That said, the Bobcats still have five and a half months to get healthy for the season. If they do so, they should be a major player in the MAC race.

Offense

Category Yards/
Game Rk
S&P+ Rk Success
Rt. Rk
PPP+ Rk
OVERALL 33 94 109 88
RUSHING 27 104 113 96
PASSING 53 73 83 64
Standard Downs 85 106 70
Passing Downs 102 95 102
Redzone 118 112 121
Q1 Rk 73 1st Down Rk 95
Q2 Rk 107 2nd Down Rk 110
Q3 Rk 89 3rd Down Rk 71
Q4 Rk 117

Quarterback

Note: players in bold below are 2013 returnees. Players in italics are questionable with injury/suspension.

Player Ht, Wt 2013
Year
Rivals Comp Att Yards Comp
Rate
TD INT Sacks Sack Rate Yards/
Att.
Tyler Tettleton 6'0, 200 Sr. ** (5.3) 228 367 2,844 62.1% 18 4 26 6.6% 6.7
Derrius Vick 6'1, 205 So. ** (5.4) 19 30 249 63.3% 4 1 1 3.2% 8.0
Greg Windham 6'1, 217 RSFr. ** (5.4)








4. Ohio is set at quarterback, probably for a while

It only feels like Tyler Tettleton and Beau Blankenship have been sharing the Ohio backfield for a decade now. Tettleton struggled with an "undisclosed abdomen injury" for much of the middle of the season, limiting his dual-threat effectiveness, but he still racked up 2,800 passing yards, a 62-percent completion rate, an 18-to-4 TD-to-INT ratio, and nearly 500 pre-sack rushing yards. That's impressive considering he missed Ohio's worst opponent (Norfolk State) and only completed 52 percent against three pretty bad teams: UMass, Buffalo and Akron.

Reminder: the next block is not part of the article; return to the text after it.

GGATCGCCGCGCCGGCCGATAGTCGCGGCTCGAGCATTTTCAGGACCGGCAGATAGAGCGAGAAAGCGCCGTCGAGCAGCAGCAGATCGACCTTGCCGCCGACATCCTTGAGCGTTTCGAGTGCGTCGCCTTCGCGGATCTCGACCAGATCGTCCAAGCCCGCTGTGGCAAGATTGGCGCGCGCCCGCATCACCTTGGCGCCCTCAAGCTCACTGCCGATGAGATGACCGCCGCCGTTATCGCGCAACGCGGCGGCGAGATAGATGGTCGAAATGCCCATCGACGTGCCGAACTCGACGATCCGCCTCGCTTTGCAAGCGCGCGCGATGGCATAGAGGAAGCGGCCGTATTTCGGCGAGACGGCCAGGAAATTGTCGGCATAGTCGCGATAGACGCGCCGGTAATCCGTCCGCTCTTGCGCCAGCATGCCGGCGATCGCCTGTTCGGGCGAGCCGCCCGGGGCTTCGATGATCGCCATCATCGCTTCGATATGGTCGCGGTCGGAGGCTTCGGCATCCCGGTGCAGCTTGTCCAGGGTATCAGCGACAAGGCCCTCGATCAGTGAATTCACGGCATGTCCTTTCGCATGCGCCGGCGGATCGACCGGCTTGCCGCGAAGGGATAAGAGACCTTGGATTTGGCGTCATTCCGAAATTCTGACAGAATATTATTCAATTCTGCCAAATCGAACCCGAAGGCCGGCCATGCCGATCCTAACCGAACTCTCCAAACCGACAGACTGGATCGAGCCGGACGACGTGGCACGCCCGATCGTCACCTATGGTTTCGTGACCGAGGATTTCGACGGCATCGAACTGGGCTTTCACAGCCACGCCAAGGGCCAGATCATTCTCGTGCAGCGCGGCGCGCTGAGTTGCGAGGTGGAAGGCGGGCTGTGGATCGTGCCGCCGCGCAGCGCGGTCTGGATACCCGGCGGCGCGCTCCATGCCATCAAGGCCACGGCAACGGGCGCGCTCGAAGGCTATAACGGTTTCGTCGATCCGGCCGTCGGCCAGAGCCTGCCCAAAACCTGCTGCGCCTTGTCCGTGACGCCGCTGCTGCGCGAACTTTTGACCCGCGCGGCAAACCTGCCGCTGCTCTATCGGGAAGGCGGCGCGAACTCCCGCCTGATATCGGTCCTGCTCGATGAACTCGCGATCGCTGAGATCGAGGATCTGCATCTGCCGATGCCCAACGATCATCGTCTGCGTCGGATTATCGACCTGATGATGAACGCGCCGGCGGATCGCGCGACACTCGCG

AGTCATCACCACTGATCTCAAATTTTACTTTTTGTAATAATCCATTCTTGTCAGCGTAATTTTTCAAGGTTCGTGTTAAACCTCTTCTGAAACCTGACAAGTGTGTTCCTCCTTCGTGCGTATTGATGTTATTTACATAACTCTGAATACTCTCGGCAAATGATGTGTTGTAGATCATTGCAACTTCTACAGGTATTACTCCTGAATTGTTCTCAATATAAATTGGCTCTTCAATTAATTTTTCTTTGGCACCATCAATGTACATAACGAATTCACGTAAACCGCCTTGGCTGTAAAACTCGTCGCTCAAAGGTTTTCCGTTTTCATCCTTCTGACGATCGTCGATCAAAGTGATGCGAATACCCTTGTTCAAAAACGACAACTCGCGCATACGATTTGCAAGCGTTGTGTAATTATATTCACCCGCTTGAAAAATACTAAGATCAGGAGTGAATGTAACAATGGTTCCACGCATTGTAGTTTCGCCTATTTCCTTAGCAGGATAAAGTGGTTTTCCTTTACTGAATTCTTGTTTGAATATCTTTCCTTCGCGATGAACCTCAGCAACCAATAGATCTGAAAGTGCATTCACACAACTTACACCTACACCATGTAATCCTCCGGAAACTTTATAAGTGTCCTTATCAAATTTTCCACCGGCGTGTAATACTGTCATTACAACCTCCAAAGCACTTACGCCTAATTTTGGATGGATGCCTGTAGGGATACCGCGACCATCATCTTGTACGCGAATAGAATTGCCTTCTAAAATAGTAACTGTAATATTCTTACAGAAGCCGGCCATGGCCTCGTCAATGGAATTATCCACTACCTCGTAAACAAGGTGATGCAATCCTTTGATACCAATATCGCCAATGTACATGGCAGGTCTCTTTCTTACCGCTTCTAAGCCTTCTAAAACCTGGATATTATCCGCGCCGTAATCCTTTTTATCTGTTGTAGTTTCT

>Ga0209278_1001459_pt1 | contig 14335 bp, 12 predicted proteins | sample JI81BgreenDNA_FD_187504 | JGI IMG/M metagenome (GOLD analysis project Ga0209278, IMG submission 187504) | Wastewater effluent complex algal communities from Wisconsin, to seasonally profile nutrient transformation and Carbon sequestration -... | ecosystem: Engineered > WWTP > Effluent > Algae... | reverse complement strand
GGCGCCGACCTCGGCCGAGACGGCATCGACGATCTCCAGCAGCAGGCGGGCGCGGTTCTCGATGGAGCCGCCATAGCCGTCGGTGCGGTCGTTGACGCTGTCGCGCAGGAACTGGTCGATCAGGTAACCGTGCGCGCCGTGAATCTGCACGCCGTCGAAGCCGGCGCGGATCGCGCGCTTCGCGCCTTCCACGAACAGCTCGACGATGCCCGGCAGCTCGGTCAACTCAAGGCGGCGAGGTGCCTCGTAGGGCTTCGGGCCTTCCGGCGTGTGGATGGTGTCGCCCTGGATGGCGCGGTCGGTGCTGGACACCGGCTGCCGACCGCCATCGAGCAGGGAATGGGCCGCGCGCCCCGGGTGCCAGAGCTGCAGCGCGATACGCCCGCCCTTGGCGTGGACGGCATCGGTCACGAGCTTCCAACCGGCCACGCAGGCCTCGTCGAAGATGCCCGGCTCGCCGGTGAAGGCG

When healthy, Tettleton is a dynamo. But when Tettleton was hobbled, backup Derrius Vick showed some solid potential. In his only start of the year against Norfolk State, he completed 14 of 20 passes for 199 yards and four touchdowns. He completed five of 10 passes for 50 yards otherwise, and he showed reasonably decent running ability. With another year as Tettleton's understudy, he could be ready to do some pretty interesting things in 2014.

Running Back

Player Pos. Ht, Wt 2013
Year
Rivals Rushes Yards Yards/
Carry
Hlt Yds/
Carry
TD Adj.
POE
Beau Blankenship RB 5'9, 202 Sr. *** (5.5) 312 1,604 5.1 4.9 15 -4.2
Tyler Tettleton QB 6'0, 200 Sr. ** (5.3) 94 455 4.8 4.0 4 -2.4
Ryan Boykin RB 6'1, 221 Sr. ** (4.9) 74 445 6.0 5.8 4 +4.8
Daz'mond Patterson RB 5'6, 178 So. ** (5.3) 34 195 5.7 4.2 1 +0.8
Kyle Hammonds RB 5'8, 180 So. ** (5.4) 16 115 7.2 13.2 0 +2.7
Derrius Vick QB 6'1, 205 So. ** (5.4) 16 77 4.8 3.2 0 -1.6
Brian Palermo RB 5'8, 218 So. NR 7 31 4.4 2.6 0 -1.3

5. Interchangeable parts

Beau Blankenship was Ohio's steadiest player in 2012. And by "steady," I mean he was just about the only primary difference-maker who didn't miss time to injury. He leads an interesting set of running backs in 2013; Blankenship (medium), Ryan Boykin (large), and Daz'mond Patterson (small) are built quite different, but they produced remarkably similar numbers last fall: they each averaged between 5.1 and 6.0 yards per carry, and they each averaged between 4.2 and 5.8 highlight yards (the yards after the line has done its job). Boykin showed the most potential of the bunch but couldn't stay on the field, and Patterson is already expected to miss part of this coming season. But if Blankenship does get hurt this year, depending on when it happens, Ohio could remain in good shape in the backfield.